This Is the Only Reliable Way to Get Valuable Investor Intros
If you want investment dollars for your business, you need to meet people. But that’s easier said than done, right? If you had throngs of investors filling up your inbox every day, you wouldn’t be looking for ways to round up funding.
But I have some good news. You probably already have resources in place that can help get you there. Warm introductions are the key to generating investment dollars as in many cases, investors cannot take unsolicited pitches or introductions. If you can get mutual friends to connect you with the investors on your list, you stand a better chance of getting the funding you’re seeking.
The best new tool in your funding toolbox is lead mining, which helps you get those crucial introductions. Lead mining is an organized way to help you mine your contacts to find mutual connections that can make those introductions. Using lead mining, you can close your funding round in weeks when it otherwise would have taken months.
This strategic guide will help you get started on your lead mining efforts.
Create a map
To start, you’ll need to get a grasp of your entire network. LinkedIn will likely be the best tool for this, since this is where you can easily see not only your connections, but their connections, as well. At one time, you could generate this information through LinkedIn’s InMaps, but that feature is ancient history.
One of the best third-party tools for this is Socilab, which outputs a map of your network and gives you the opportunity to see your macro groups. You can also see “nodes,” which connect your various macro groups, and “outliers,” which don’t connect to your existing networks. Don’t dismiss the outliers. Those people can be just the bridge you need to that investor that most of your network has never met.
Meet with 'super connectors'
Look over your network and try to identify the “super connectors.” Once you’ve identified those within your network who can introduce you to the right people, it’s time to get to work. Reach out and ask for a meeting, whether it’s an offer to buy lunch or a request for a brief cup of coffee to catch up one morning.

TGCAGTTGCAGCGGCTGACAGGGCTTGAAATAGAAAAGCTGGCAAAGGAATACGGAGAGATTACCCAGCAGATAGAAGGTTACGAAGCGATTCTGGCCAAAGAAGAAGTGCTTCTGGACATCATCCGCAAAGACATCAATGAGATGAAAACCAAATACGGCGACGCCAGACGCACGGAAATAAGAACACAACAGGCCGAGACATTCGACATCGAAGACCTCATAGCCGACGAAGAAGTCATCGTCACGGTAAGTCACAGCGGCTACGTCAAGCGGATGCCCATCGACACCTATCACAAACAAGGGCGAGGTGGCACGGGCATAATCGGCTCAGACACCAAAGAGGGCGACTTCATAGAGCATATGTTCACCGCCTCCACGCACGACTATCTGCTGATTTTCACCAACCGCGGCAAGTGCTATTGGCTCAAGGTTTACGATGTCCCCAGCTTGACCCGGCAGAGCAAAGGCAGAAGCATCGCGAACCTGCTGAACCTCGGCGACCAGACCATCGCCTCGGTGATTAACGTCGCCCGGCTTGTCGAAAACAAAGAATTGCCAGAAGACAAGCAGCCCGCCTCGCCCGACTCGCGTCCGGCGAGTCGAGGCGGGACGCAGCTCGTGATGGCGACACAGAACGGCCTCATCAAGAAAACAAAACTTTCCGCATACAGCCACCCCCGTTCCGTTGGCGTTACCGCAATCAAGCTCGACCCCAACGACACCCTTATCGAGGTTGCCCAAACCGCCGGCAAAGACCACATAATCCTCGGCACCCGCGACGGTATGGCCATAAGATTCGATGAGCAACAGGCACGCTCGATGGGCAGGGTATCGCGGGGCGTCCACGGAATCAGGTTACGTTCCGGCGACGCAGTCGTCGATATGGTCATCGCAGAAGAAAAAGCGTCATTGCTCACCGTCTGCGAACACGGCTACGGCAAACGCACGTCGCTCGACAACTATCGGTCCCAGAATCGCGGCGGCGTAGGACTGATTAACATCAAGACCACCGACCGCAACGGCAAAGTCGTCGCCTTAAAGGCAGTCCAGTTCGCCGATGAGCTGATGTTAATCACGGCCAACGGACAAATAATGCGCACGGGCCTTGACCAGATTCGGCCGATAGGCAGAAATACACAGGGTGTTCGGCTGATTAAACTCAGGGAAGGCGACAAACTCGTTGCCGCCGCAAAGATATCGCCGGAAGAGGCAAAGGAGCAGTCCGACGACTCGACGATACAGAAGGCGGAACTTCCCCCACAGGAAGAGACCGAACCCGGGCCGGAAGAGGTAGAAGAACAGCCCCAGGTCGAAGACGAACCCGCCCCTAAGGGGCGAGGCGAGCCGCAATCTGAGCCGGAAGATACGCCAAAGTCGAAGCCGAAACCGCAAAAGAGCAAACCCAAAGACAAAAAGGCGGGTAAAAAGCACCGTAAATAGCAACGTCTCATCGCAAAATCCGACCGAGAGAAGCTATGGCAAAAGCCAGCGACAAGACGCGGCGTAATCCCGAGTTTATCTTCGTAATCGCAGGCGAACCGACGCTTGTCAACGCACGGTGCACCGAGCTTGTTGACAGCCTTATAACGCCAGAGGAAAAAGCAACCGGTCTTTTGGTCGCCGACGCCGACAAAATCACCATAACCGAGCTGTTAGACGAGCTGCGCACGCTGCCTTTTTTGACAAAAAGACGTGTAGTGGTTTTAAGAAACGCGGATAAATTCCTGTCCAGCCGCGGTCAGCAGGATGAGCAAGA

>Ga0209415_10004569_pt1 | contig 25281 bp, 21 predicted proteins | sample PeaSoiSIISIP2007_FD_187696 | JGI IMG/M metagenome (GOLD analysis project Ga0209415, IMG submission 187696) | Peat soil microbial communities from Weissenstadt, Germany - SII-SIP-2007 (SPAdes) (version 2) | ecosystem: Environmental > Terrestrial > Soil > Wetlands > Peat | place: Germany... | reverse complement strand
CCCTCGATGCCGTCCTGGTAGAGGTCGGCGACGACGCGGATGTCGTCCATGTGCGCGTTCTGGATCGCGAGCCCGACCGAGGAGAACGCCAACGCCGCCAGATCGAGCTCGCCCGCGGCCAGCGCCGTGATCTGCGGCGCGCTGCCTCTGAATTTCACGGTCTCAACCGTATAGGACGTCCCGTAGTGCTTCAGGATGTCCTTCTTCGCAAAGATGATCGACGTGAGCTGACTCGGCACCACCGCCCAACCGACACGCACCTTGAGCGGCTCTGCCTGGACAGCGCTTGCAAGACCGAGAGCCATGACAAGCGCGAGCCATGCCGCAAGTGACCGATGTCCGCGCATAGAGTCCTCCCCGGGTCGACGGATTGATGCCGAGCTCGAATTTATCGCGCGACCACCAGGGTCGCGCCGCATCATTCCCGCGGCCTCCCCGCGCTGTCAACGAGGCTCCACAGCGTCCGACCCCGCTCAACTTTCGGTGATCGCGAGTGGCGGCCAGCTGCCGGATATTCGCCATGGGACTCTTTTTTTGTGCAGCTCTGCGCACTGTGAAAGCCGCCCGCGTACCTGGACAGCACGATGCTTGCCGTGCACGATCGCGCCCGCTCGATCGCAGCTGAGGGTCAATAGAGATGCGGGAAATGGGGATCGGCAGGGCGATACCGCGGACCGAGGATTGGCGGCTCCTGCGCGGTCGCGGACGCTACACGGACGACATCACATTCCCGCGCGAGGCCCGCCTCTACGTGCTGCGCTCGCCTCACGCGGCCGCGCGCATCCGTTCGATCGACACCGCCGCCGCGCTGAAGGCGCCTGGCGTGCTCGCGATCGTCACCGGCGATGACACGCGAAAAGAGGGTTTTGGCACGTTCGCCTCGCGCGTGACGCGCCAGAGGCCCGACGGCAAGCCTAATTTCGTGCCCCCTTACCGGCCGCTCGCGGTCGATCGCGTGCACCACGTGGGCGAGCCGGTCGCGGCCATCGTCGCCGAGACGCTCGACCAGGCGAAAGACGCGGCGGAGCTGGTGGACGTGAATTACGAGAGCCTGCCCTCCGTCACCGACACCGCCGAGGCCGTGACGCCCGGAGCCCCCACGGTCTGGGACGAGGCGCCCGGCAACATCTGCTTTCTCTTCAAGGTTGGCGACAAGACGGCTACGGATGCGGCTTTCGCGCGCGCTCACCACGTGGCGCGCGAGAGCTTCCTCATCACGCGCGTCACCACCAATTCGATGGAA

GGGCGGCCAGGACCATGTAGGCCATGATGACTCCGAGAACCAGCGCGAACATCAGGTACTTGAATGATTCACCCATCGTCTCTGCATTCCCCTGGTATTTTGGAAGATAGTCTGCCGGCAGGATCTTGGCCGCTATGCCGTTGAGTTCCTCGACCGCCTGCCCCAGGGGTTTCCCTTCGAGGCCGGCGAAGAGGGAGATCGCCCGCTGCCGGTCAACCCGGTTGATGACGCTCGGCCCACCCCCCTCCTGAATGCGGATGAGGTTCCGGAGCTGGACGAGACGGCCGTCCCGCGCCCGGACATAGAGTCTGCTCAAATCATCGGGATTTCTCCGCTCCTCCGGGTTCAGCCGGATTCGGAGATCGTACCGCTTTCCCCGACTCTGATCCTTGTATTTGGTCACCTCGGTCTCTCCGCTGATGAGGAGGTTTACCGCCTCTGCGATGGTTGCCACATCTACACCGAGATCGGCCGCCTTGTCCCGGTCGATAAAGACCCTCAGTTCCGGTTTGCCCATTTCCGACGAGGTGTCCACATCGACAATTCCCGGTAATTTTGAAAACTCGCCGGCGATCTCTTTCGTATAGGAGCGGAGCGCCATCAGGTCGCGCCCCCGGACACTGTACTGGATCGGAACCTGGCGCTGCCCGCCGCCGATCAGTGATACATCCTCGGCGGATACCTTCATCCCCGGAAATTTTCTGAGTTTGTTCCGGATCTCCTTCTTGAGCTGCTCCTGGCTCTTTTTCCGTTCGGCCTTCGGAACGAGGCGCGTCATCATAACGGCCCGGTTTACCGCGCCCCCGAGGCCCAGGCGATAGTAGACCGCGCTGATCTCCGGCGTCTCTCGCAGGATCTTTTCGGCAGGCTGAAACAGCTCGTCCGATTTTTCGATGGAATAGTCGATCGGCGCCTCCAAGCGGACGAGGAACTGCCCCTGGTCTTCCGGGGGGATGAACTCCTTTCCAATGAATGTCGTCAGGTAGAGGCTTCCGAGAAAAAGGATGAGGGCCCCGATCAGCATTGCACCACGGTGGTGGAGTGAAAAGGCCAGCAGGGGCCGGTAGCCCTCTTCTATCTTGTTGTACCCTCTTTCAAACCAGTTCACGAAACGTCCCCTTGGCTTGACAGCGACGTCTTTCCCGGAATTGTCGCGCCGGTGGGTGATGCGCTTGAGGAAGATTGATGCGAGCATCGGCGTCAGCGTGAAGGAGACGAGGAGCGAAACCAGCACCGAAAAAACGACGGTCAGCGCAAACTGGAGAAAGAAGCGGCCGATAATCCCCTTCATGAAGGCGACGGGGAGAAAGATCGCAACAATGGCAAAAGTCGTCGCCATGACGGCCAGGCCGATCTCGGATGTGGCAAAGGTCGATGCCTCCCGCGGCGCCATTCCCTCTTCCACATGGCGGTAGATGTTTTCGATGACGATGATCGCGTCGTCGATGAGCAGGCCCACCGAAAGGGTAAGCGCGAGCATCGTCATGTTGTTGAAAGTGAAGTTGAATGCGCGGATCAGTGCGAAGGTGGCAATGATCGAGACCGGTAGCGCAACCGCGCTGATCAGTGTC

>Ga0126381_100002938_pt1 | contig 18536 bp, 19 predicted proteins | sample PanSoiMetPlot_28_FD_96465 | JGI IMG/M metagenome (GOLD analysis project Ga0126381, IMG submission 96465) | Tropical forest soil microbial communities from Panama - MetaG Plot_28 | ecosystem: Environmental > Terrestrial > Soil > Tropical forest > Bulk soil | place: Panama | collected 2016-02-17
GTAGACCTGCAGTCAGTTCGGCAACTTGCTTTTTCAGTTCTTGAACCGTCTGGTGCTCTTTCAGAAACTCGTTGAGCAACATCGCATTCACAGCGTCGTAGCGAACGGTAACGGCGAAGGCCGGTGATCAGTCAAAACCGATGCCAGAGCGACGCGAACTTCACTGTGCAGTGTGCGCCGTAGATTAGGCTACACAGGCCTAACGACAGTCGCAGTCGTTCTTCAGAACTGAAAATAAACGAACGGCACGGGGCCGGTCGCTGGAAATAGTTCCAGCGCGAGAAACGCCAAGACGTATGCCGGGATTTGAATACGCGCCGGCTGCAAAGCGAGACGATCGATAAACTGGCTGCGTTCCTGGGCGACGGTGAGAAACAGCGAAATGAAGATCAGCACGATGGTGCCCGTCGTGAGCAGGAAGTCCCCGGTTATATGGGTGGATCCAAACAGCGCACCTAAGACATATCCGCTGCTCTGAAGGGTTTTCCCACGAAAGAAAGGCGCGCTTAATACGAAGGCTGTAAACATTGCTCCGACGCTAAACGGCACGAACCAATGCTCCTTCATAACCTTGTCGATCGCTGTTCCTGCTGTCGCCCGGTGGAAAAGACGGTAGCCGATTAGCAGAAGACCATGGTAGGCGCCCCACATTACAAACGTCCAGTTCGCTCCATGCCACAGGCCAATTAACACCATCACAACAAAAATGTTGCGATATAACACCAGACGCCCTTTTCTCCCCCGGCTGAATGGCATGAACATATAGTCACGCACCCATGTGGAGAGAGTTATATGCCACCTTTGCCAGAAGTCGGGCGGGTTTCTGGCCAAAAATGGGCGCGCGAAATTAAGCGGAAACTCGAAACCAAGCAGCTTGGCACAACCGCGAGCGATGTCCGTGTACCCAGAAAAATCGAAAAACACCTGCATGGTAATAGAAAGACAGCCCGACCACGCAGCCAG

Once you’re face to face with the person, don’t jump right in to ask for a favor. Instead, make an offer to help the other person with something. Ask questions to determine what that connection may be working on at the moment and offer to use your own resources to help.
Ask for the intro
After you’ve scratched your connection’s back, it’s time for a little return scratching. You’ll want to be subtle about this. Nobody likes to feel as though they’ve been scammed into helping. Simply mention offhandedly that you’re thinking about pitching an investor you’ve noticed they know and see what they say.
You’ll immediately be able to gauge your connection’s comfort level with your ask in that moment. That will give you the confidence to proceed. You may find that the connection initially claims he or she doesn’t know the investor all that well, only to later get a phone call that they’ve mentioned your business or handed over your contact information to the person.
Repeat the process
Once you’ve achieved this first introduction, whether it lands investment dollars or not, it’s time to move up the scale. Shoot higher with each introduction, looking for investors who stand to help move your business to the next level. If you’ve identified a dream investor, always go to that map to identify someone who can help you meet the person.
Don’t forget to continue to expand your network. This will help you grow your focus from networking groups where you can meet potential investors and business partners to simply reaching out to meet others in your community. Everyone you add on LinkedIn, whether you meet them briefly at a national conference or they’re someone you worked with years ago, has the potential to help you reach your funding goals.
Lead mining seems like a game because it is. The problem is, many people know how to play that game and, yes, they're looking for funding, too. Don’t be afraid to be aggressive as you expand your network, since that will help you get the money you need to grow your business’s bank account.